Sonnier says he’s been spared the proverbial “trip from Hell,” although he has taken a few road trips that were hassles, including one where his car overheated and burned.
Should the travel gods smile upon him, Sonnier’s dream vacation would be to Italy to take in Lake Como and the Amalfi Coast. He has been to other parts of Italy, and especially enjoyed Rome. “As an antiques dealer, I’m much more into the Old World,” he says.
Although many of her travels revolve around football, Rita Benson LeBlanc, owner and executive vice president of the New Orleans Saints and the New Orleans VooDoo football teams, likes to organize her vacation trips around her love of art. Even when she’s traveling in a work capacity, LeBlanc visits museums whenever she can. One of her favorites is The Frick collection in New York. “I enjoy collections of an individual,” she says. London rates high on her list of top cities; she likes to sample the many types of cuisine available there.
“It’s such an international city,” LeBlanc says. “There is always a new restaurant to discover.” London also rates points for being such an easy city to walk around, she says.
A few experiences lugging around heavy suitcases taught LeBlanc to pack efficiently and stick to carry-ons whenever possible, which leads to another travel lesson: It’s easier to make new connections (especially if you miss a flight) if you haven’t checked your baggage. Miraculously, she says, most of her travel experiences have gone smoothly but a New York to Philadelphia to Germany trip did get a little stressful when she had to re-route through London.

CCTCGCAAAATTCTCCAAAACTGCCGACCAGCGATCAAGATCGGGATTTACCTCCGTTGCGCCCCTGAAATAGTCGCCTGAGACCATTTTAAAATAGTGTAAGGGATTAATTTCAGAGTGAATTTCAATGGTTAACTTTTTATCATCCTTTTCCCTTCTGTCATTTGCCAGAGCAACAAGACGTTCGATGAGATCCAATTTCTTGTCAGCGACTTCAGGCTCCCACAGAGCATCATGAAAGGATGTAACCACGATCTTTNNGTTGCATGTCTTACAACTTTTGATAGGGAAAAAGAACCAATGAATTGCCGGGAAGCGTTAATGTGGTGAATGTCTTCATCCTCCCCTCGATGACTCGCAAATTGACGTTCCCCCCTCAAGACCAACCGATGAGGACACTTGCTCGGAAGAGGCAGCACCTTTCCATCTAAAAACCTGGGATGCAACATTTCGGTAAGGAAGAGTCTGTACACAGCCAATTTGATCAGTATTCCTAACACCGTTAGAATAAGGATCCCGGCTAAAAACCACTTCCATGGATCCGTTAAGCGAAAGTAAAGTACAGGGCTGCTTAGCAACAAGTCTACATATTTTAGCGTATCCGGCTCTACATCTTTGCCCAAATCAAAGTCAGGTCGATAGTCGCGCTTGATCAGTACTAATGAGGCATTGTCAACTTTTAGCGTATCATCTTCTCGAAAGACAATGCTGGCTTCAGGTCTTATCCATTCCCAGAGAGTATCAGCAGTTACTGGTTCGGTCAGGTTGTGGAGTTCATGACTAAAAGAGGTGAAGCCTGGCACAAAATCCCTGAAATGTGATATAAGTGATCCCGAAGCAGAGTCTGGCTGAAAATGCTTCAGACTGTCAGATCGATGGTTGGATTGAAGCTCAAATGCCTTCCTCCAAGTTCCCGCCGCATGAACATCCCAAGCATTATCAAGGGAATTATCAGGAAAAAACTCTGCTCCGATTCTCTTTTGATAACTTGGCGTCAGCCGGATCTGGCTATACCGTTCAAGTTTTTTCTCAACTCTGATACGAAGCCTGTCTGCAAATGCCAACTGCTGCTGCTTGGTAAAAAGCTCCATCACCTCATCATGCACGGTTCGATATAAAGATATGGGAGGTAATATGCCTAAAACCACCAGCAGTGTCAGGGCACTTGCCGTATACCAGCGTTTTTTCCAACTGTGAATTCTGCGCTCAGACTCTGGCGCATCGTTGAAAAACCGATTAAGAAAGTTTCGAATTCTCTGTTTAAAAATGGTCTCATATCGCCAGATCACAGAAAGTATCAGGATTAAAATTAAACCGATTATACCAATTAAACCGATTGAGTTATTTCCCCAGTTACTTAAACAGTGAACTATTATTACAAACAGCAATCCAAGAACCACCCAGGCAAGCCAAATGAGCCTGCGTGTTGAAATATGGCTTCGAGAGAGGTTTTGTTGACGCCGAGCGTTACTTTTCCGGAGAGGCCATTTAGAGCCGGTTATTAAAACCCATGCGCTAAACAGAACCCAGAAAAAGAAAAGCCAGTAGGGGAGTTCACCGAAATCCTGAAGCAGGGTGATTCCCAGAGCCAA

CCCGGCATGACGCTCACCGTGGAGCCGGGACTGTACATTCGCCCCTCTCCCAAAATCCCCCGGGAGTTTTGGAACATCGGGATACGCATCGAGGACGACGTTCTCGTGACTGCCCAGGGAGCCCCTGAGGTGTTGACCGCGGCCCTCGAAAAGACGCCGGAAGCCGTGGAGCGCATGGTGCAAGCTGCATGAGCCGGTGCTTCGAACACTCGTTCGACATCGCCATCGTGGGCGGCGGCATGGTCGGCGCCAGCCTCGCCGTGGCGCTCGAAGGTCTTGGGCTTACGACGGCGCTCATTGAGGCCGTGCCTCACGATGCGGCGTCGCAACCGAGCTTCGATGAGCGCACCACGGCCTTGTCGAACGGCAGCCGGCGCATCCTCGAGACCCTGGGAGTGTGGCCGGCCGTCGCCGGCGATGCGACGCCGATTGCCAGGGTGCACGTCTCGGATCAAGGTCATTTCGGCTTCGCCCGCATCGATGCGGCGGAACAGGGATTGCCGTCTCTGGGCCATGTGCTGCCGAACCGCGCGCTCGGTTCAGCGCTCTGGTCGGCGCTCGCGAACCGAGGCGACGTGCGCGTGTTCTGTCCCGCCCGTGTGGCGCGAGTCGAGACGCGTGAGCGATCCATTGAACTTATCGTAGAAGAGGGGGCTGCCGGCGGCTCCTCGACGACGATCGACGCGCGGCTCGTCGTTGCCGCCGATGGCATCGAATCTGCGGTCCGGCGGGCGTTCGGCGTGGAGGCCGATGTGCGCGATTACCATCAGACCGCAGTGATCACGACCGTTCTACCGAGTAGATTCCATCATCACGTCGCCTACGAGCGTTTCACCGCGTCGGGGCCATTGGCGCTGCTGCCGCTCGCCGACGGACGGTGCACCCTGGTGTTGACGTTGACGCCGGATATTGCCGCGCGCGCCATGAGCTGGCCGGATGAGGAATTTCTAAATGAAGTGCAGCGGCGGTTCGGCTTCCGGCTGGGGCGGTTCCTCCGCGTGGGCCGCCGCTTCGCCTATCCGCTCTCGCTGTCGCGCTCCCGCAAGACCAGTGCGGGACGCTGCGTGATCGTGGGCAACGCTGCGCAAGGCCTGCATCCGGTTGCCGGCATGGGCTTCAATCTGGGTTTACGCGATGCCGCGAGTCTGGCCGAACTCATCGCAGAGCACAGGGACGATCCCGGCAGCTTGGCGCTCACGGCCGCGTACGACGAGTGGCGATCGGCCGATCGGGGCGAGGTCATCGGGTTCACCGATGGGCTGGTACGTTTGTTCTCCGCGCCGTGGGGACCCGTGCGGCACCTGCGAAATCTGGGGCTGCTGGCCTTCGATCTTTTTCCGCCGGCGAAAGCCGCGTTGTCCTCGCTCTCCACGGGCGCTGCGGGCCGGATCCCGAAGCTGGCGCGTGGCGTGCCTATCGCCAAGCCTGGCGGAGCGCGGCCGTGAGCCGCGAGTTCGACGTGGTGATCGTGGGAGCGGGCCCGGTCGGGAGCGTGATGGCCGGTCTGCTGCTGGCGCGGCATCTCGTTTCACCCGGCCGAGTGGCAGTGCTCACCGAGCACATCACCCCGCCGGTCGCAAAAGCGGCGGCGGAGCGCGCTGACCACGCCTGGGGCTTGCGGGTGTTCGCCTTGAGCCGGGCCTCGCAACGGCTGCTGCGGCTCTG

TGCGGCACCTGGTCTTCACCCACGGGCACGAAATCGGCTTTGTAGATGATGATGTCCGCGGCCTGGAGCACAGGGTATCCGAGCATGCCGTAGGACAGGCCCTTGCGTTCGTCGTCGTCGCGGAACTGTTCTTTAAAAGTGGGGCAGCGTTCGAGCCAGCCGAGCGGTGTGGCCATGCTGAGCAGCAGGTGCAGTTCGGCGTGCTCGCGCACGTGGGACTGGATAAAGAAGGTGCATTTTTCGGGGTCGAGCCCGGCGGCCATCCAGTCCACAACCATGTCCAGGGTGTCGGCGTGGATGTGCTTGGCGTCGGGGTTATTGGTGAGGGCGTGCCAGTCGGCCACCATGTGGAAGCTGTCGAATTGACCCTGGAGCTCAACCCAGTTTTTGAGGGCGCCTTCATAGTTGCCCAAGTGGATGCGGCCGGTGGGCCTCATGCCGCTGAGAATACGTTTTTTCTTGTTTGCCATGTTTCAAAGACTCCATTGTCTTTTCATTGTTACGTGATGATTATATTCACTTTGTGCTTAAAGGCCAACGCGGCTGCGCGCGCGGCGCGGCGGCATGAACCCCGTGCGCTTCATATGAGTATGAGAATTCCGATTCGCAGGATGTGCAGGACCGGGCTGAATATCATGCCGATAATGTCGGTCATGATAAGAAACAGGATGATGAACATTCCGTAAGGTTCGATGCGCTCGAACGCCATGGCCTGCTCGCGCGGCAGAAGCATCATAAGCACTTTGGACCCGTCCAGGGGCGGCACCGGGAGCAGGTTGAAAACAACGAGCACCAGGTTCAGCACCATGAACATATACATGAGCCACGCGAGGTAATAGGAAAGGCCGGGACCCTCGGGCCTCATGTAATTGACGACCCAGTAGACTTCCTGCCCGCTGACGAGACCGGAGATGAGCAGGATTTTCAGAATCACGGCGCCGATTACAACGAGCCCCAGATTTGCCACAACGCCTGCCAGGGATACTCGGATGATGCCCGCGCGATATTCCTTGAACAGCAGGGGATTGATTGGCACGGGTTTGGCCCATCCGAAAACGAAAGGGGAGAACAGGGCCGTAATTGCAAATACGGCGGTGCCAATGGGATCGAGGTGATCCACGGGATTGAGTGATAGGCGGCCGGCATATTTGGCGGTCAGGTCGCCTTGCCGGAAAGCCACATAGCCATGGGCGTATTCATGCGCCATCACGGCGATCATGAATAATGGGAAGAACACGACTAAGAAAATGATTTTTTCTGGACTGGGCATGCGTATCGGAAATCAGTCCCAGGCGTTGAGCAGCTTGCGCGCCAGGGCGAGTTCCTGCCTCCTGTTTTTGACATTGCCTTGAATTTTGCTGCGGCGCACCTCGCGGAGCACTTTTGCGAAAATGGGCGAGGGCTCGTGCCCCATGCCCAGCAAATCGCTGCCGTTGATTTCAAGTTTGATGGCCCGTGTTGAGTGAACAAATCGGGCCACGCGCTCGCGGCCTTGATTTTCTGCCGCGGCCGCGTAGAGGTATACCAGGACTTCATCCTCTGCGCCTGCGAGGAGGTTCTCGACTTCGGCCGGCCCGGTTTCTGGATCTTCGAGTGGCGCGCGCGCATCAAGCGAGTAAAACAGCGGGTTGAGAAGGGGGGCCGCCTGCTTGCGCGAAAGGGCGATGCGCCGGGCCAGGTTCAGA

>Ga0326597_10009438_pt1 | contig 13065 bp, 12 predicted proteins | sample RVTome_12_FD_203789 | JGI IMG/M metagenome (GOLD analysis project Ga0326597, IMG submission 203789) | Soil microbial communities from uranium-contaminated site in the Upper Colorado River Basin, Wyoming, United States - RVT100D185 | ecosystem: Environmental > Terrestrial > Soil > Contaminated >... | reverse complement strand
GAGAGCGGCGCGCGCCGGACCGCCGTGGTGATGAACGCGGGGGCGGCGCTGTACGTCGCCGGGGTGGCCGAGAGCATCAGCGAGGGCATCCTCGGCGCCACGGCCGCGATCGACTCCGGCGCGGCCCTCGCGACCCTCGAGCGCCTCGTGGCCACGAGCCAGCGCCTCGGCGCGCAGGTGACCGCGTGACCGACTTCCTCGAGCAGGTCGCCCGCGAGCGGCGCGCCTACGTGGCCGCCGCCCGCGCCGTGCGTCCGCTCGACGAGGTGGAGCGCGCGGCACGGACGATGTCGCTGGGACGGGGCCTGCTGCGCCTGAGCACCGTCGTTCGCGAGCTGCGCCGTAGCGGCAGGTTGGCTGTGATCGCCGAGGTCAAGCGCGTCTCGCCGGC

As for dream vacations, LeBlanc has two she’s eager to plan once she frees up enough time. One features an extended stay with a group of friends at a country estate in England or France. Her other plays into her knowledge of art history: touring Russia’s incredible museums. For this type of trip, LeBlanc recommends joining a tour that is large enough to plan events at some of the destinations, such as a ball at a museum.
Robbie Vitrano, president of local advertising agency Trumpet, says his idea of an ideal destination is Santa Barbara, Calif. He and his wife, Tricia, were married there and their son was born there. The area has it all, Vitrano says – wine country, canyons, mountain passes, the coast and a couple of cities.
He gives the “most unique trip” award to a 3,000-mile driving trip the Vitranos took about 18 years ago from the Mexican border to the Canadian border. Their destination was Orcas Island, the largest of the San Juan Islands in the state of Washington. The scenery and the wildlife are amazing, Vitrano says. He, his wife and their son, who was a baby then, camped along the way, staying in hotels every few days.
As for dream vacations, Vitrano ticks off trips to Patagonia, Chile, and the Lost Valley in Tibet. Tibet offers mountains, the amazing river valley plus the opportunity for philosophical studies.